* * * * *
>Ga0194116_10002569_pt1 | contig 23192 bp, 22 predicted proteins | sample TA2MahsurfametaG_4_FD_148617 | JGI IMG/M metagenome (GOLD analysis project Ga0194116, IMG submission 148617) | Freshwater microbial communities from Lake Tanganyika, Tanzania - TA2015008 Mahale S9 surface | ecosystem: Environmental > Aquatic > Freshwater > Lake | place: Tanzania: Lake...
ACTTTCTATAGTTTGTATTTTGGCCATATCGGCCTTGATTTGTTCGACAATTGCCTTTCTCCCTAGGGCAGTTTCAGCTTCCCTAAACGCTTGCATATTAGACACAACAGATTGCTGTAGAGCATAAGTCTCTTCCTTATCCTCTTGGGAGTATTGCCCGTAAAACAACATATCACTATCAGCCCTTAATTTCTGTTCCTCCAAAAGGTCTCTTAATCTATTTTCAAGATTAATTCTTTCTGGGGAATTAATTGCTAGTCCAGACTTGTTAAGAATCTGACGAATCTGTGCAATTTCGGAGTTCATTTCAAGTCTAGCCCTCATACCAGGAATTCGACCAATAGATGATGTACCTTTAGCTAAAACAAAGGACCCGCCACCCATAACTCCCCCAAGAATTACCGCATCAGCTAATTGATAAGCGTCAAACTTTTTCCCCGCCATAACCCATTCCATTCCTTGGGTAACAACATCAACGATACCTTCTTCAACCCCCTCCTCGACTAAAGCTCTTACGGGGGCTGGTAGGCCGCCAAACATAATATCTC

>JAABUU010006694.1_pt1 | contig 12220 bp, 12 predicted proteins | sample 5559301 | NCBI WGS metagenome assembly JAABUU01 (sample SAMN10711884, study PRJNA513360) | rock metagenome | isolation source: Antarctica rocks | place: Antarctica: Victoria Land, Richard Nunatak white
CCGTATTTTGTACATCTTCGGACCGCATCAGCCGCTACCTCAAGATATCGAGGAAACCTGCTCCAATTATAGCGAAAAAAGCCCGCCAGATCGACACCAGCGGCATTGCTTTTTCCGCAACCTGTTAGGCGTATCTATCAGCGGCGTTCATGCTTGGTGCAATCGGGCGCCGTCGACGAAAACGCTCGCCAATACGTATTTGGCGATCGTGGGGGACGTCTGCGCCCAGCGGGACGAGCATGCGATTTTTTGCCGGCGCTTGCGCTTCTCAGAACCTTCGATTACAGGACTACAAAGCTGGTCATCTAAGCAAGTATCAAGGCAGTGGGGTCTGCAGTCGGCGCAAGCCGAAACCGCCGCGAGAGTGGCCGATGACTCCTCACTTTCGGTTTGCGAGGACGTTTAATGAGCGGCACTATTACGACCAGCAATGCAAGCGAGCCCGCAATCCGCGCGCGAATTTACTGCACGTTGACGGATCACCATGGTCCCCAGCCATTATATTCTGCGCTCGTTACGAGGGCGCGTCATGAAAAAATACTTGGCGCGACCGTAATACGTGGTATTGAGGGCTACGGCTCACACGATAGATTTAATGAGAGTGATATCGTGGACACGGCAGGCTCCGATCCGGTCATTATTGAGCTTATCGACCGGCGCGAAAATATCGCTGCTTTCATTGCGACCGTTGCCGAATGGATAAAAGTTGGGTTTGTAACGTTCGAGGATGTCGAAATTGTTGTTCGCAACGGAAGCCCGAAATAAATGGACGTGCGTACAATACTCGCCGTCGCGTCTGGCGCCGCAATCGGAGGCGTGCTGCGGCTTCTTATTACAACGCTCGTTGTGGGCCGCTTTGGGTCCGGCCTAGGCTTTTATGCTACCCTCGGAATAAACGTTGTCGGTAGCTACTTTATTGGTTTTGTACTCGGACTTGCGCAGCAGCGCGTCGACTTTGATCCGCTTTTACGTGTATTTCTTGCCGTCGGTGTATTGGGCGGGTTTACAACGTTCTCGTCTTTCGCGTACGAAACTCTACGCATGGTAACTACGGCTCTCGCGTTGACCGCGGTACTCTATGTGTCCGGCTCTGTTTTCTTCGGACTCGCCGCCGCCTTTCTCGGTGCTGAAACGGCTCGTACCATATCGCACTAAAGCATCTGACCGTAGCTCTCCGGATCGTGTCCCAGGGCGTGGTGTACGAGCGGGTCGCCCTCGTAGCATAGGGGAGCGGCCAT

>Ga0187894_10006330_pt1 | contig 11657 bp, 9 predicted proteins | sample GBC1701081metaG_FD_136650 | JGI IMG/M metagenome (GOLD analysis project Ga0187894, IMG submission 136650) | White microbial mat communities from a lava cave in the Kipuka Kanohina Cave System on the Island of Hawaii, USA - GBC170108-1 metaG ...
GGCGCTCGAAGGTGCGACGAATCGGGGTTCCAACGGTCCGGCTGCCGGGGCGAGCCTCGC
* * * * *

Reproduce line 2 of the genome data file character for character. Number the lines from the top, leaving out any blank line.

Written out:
ACTTTCTATAGTTTGTATTTTGGCCATATCGGCCTTGATTTGTTCGACAATTGCCTTTCTCCCTAGGGCAGTTTCAGCTTCCCTAAACGCTTGCATATTAGACACAACAGATTGCTGTAGAGCATAAGTCTCTTCCTTATCCTCTTGGGAGTATTGCCCGTAAAACAACATATCACTATCAGCCCTTAATTTCTGTTCCTCCAAAAGGTCTCTTAATCTATTTTCAAGATTAATTCTTTCTGGGGAATTAATTGCTAGTCCAGACTTGTTAAGAATCTGACGAATCTGTGCAATTTCGGAGTTCATTTCAAGTCTAGCCCTCATACCAGGAATTCGACCAATAGATGATGTACCTTTAGCTAAAACAAAGGACCCGCCACCCATAACTCCCCCAAGAATTACCGCATCAGCTAATTGATAAGCGTCAAACTTTTTCCCCGCCATAACCCATTCCATTCCTTGGGTAACAACATCAACGATACCTTCTTCAACCCCCTCCTCGACTAAAGCTCTTACGGGGGCTGGTAGGCCGCCAAACATAATATCTC